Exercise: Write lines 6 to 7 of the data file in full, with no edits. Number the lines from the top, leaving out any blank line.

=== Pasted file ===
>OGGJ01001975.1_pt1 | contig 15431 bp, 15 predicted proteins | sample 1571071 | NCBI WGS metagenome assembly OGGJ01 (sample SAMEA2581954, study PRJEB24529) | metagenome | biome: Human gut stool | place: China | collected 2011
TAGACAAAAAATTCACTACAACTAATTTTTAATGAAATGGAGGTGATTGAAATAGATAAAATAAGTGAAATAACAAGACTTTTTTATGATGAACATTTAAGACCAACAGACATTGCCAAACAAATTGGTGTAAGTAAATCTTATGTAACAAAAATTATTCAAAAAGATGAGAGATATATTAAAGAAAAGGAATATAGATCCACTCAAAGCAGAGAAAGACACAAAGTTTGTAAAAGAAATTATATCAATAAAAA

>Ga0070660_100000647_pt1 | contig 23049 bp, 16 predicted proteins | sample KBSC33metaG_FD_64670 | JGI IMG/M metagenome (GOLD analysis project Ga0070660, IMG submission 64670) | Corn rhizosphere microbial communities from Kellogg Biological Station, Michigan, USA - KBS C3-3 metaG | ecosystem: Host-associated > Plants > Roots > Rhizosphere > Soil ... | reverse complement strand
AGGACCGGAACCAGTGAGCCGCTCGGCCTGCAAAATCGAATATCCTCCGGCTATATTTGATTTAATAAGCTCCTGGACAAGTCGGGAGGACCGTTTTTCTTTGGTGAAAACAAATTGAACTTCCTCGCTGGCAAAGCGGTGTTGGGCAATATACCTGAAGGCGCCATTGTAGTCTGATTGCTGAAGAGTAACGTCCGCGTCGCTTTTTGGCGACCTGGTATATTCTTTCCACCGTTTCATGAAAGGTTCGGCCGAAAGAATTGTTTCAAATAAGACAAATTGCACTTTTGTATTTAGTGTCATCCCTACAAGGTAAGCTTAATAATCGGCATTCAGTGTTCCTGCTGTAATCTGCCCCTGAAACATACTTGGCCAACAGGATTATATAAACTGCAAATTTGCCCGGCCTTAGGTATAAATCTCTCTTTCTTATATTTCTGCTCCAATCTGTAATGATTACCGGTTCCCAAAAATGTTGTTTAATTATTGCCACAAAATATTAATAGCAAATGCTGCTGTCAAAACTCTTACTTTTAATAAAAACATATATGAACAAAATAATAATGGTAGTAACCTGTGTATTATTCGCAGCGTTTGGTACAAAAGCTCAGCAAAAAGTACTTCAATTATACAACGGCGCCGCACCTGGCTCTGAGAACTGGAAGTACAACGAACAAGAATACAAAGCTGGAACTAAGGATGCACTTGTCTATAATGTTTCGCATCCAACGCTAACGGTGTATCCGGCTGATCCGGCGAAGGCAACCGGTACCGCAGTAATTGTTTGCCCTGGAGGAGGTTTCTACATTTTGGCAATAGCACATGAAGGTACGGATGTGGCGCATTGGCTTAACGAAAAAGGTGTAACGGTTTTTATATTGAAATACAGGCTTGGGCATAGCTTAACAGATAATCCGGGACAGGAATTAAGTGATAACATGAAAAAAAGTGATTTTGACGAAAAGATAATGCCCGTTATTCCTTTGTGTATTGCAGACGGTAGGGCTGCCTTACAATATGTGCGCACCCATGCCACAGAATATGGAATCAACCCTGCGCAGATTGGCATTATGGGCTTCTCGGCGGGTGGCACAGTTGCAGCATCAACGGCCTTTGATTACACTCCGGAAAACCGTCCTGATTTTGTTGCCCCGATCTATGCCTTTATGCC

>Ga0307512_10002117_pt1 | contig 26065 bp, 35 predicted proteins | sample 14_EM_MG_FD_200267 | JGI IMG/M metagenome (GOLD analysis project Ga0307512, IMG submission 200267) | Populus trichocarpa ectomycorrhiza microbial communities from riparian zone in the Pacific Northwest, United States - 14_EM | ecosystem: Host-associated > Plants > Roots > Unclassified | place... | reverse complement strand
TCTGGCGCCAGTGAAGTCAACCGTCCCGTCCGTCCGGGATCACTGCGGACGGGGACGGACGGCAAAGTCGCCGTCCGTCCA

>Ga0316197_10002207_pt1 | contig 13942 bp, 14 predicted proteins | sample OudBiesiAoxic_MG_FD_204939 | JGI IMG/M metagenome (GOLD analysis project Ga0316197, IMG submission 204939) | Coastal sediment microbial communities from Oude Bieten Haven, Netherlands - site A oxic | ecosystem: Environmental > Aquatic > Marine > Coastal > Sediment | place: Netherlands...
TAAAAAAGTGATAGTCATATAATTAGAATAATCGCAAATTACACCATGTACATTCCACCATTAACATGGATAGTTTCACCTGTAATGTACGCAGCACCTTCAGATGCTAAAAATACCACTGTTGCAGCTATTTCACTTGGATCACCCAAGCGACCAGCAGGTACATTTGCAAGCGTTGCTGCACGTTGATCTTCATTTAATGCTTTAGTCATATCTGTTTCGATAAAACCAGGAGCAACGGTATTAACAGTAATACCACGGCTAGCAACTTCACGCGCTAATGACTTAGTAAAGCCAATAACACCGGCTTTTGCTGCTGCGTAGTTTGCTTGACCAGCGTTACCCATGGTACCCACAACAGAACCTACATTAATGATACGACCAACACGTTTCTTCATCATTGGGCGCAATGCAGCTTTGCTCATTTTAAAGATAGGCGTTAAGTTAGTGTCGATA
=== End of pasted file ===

TCTGGCGCCAGTGAAGTCAACCGTCCCGTCCGTCCGGGATCACTGCGGACGGGGACGGACGGCAAAGTCGCCGTCCGTCCA

>Ga0316197_10002207_pt1 | contig 13942 bp, 14 predicted proteins | sample OudBiesiAoxic_MG_FD_204939 | JGI IMG/M metagenome (GOLD analysis project Ga0316197, IMG submission 204939) | Coastal sediment microbial communities from Oude Bieten Haven, Netherlands - site A oxic | ecosystem: Environmental > Aquatic > Marine > Coastal > Sediment | place: Netherlands...